Wednesday, 14 November 2012

Chiaroscuro: The Power Of Light-Dark


On my Facebook page, I have already posted a few examples of chiaroscuro photographs that I made some time ago in Siem Reap and thought I'd write a post about them. Chiaroscuro photographs are a natural for the temples of Angkor Wat; an ideal place to apply this technique with its dark-light ambiance.

Chiaroscuro is an Italian coinage word which literally means 'light-dark', and is a way to enhance a scene by placing light and darkness next to each other. I don't want to be wordy, but penumbra can also be present in chiaroscuro scenes, as in the lower folds of the monk's robes in the top photograph.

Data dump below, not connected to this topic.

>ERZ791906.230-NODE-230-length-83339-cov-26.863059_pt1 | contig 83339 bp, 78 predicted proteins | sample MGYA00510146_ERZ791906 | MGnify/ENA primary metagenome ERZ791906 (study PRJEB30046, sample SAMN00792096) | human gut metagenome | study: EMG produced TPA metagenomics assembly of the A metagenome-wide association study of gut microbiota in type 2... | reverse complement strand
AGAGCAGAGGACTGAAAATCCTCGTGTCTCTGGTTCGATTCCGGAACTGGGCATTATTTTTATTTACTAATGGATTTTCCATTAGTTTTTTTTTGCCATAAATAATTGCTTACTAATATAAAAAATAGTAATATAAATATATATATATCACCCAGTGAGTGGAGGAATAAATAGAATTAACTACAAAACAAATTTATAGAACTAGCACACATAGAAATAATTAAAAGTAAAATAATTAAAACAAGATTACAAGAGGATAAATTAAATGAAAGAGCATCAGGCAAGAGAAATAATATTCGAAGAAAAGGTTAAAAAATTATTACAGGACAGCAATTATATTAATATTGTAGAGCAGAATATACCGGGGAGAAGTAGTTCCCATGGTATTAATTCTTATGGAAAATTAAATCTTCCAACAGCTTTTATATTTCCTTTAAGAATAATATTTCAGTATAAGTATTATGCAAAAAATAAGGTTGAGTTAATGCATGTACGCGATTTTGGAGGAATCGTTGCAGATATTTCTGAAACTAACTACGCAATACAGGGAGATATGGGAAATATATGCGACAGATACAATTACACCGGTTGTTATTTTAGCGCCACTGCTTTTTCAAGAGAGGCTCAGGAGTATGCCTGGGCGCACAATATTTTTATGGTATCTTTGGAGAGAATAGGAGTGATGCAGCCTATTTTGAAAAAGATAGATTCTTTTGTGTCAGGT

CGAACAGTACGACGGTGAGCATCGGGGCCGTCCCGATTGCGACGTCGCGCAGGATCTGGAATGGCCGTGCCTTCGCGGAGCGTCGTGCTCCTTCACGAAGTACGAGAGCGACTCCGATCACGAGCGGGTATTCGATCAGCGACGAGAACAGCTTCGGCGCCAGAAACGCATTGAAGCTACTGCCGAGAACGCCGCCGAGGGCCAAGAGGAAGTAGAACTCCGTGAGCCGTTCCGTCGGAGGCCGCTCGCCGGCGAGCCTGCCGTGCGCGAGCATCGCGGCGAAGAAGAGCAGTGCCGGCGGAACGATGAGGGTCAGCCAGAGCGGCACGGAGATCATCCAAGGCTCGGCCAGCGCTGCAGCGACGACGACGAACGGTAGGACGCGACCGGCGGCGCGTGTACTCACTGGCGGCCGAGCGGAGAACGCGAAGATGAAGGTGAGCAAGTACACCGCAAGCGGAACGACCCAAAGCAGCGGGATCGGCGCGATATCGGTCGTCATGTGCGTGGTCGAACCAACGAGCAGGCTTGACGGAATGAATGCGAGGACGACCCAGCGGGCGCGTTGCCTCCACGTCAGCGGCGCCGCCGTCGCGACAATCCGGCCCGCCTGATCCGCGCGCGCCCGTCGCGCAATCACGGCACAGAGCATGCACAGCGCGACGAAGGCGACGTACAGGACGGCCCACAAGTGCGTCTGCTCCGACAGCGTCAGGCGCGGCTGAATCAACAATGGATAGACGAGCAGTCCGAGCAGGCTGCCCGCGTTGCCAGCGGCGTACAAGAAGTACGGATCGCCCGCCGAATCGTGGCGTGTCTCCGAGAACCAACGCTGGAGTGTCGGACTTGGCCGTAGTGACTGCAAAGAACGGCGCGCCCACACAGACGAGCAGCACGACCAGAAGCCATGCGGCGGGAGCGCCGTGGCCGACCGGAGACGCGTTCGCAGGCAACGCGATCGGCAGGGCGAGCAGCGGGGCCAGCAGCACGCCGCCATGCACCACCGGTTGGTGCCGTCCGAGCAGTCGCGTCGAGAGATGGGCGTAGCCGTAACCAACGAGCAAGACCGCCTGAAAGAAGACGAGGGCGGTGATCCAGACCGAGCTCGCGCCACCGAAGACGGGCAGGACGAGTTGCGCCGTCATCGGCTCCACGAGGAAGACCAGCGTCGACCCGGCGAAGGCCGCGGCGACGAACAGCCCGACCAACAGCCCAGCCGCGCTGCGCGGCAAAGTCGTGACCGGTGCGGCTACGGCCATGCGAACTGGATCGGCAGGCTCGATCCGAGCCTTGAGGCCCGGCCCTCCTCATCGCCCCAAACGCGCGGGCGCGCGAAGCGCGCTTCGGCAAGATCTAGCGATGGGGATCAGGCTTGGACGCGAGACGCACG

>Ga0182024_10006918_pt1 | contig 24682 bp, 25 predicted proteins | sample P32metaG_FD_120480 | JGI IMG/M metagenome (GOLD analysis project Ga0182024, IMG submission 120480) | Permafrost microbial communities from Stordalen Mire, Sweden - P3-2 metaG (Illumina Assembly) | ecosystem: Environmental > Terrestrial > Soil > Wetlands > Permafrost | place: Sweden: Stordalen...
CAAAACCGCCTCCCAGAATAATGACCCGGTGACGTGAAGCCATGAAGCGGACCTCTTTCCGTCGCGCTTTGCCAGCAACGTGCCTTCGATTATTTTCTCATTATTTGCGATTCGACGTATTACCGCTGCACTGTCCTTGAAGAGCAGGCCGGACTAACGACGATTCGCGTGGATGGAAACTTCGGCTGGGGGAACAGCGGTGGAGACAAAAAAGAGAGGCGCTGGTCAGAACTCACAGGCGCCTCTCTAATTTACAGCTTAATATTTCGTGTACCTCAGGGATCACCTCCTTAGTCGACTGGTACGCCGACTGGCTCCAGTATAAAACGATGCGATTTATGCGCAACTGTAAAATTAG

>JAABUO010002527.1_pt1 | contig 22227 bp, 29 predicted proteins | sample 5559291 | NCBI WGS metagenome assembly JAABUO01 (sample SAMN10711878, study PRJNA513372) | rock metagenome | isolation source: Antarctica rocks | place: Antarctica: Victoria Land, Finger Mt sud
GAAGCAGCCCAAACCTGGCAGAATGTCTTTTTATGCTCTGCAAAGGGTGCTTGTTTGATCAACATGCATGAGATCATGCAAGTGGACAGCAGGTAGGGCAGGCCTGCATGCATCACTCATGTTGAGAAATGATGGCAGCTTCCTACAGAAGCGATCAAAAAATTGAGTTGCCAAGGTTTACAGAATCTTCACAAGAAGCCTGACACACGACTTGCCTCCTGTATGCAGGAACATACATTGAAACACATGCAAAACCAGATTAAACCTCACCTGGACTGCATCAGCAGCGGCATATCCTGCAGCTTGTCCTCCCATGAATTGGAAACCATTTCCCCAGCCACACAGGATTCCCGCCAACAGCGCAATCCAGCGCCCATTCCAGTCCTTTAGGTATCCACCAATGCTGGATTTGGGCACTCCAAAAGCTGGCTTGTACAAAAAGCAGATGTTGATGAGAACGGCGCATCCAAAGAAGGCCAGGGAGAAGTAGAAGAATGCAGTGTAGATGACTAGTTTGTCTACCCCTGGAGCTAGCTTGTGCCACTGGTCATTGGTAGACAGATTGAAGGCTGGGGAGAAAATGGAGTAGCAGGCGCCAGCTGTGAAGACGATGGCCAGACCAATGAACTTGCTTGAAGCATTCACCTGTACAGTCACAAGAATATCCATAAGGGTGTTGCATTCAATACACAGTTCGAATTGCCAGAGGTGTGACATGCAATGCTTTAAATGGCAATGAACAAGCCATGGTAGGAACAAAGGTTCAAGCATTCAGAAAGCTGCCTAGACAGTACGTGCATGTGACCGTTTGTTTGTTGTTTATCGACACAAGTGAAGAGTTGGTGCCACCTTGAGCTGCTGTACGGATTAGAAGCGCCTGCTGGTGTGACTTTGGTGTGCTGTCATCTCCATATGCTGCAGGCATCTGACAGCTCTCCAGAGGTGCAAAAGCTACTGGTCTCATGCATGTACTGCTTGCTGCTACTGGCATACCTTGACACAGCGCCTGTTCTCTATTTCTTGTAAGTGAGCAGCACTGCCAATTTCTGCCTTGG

Provided the right lighting situation presents itself, or is set up (as most of these accompanying photographs are) with one source of light , one can achieve the effect by exposing for the absolute highest tones in the image. I generally do it by using spot metering and opting for manual exposure.


I was also interested to know that there is a technique called tenebrism, (also from the Italian tenebroso or dark/unclear, which is a style of painting using very pronounced chiaroscuro. Meedo Taha, a photographer, film maker and architect (and a Facebook friend) reminded me of Caravaggio, who is credited with the invention of the style.